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The most overlooked aspect of algorithmic trading

Many algorithmic traders justifiably worship the legends of our industry, people like Jim Simons, David Shaw, or Peter Muller, but there is one aspect of their greatness most traders have overlooked. They have built their businesses and vast wealth not just by sitting in front of their trading screens or scribbling complicated equations all day long, but by collaborating and managing other talented traders and researchers. If you read the recent interview of Simons, or the book by Lopez de Prado (head of machine learning at AQR), you will notice that both emphasized a collaborative approach to quantitative investment management. Simons declared that total transparency within Renaissance Technologies is one reason of their success, and Lopez de Prado deemed the “production chain” (assembly line) approach the best meta-strategy for quantitative investment. One does not need to be a giant of the industry to practice team-based strategy development, but to do that well requires years of practice and trial and error. While this sounds no easier than developing strategies on your own, it is more sustainable and scalable – we as individual humans do get tired, overwhelmed, sick, or old sometimes. My experience in team-based strategy development falls into 3 categories: 1) pair-trading, 2) hiring researchers, and 3) hiring subadvisors. Here are my thoughts.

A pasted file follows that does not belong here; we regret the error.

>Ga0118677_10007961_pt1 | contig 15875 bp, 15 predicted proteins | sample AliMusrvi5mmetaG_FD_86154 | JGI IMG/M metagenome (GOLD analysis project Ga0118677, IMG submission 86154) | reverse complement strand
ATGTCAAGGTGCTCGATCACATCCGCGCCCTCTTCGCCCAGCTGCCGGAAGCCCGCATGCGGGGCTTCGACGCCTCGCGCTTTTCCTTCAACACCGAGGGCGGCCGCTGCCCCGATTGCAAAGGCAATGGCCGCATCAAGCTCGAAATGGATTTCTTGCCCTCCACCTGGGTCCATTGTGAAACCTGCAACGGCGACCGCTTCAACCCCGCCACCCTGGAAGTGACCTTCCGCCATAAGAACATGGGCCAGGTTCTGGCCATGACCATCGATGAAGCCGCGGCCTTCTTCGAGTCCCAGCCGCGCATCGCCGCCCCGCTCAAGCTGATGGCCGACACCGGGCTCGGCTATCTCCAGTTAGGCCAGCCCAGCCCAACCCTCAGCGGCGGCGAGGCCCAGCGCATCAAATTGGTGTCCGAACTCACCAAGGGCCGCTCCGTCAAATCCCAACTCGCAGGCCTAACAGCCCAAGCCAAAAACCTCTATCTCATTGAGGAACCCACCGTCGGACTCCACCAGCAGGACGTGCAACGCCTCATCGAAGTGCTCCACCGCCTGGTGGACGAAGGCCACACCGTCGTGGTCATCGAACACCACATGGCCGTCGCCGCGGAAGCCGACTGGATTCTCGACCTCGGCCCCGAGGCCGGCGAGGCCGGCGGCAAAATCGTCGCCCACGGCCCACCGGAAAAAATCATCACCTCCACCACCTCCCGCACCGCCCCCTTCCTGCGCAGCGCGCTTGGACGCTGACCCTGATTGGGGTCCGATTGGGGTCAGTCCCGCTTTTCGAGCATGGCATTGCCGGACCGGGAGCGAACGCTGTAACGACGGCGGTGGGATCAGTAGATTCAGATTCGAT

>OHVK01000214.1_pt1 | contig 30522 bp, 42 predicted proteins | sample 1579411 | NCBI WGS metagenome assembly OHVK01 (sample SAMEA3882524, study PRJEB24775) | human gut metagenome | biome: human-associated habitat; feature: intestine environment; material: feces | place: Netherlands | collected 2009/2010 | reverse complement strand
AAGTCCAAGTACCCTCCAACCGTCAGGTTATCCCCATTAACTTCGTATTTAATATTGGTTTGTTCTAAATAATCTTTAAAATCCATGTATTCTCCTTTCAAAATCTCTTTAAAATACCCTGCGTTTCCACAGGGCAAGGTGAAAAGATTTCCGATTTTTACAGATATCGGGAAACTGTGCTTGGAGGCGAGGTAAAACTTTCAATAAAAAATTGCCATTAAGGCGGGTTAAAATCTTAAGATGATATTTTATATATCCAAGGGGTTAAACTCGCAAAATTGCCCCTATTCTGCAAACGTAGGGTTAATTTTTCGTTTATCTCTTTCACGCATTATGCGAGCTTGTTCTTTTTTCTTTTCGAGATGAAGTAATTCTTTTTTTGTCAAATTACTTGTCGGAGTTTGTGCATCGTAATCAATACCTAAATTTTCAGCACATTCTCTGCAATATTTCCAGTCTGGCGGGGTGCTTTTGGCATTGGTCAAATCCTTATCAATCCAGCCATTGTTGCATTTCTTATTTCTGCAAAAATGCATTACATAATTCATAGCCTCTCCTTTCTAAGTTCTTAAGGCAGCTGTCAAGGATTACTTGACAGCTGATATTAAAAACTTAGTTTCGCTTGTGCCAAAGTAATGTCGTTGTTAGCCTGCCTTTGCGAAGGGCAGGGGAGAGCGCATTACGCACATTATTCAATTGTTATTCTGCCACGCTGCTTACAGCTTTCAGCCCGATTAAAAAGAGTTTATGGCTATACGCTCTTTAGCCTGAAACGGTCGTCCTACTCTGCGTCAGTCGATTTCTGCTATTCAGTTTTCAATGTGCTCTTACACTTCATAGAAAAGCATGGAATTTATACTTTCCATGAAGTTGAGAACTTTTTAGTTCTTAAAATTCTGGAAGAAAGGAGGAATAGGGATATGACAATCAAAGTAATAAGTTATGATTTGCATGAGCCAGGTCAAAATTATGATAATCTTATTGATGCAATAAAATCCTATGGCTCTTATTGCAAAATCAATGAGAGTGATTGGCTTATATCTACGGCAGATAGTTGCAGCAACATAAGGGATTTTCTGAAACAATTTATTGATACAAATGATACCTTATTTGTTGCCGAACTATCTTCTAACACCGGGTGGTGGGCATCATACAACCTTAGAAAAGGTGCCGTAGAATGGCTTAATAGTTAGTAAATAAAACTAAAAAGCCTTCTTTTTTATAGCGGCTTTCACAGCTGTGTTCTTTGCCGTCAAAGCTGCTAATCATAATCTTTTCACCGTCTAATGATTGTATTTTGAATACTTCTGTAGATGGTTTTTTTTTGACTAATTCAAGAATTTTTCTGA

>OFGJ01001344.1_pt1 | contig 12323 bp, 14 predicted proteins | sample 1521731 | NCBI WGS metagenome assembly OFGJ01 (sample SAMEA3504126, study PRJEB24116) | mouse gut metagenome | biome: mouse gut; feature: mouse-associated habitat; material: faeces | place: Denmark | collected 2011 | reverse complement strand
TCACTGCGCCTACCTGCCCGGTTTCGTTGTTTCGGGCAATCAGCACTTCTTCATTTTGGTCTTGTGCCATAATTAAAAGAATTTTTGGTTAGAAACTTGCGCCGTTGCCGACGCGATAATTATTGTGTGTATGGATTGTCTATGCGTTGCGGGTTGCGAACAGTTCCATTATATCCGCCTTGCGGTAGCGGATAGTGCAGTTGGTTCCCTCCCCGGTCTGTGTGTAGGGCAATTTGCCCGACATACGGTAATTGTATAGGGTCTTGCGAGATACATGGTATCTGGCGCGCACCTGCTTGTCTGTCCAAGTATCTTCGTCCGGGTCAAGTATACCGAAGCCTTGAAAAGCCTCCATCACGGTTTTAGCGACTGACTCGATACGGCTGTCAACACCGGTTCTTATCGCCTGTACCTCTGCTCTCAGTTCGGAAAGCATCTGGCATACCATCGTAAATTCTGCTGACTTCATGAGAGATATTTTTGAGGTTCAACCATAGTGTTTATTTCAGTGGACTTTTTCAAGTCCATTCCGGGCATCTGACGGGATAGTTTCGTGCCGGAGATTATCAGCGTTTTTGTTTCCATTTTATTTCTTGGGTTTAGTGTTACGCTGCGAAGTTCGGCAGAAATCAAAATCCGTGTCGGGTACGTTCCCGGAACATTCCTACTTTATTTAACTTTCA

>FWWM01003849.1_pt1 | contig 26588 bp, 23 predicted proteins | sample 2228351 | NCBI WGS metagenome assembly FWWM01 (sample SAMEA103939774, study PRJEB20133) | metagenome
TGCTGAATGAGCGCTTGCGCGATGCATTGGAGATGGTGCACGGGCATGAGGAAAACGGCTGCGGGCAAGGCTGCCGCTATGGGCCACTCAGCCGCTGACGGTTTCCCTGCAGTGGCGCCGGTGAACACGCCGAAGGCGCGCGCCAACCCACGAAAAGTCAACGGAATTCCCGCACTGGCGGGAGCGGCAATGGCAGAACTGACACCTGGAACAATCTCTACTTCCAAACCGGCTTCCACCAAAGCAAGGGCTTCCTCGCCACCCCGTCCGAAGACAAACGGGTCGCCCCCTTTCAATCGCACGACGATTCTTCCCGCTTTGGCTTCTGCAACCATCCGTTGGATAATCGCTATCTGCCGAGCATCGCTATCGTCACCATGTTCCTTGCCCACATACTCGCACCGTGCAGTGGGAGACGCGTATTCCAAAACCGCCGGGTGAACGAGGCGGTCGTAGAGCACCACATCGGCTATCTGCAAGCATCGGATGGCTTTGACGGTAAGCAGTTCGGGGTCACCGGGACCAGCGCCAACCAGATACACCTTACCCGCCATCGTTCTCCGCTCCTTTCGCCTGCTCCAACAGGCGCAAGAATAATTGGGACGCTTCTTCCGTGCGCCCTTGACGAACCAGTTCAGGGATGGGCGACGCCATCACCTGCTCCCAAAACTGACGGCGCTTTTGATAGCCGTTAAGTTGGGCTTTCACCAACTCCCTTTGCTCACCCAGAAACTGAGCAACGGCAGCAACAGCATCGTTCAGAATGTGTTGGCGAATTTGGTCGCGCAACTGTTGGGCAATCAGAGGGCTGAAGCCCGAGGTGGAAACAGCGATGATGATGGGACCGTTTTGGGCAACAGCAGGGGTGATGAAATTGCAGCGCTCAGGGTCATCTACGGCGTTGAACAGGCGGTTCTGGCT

From Pair Programming to Pair Trading

Software developers may be familiar with the concept of “pair programming”. I.e. two programmers sitting in front of the same screen staring at the same piece of code, and taking turns at the keyboard. According to software experts, this practice reduces bugs and vastly improves the quality of the code.  I have found that to work equally well in trading research and executions, which gives new meaning to the term “pair trading”.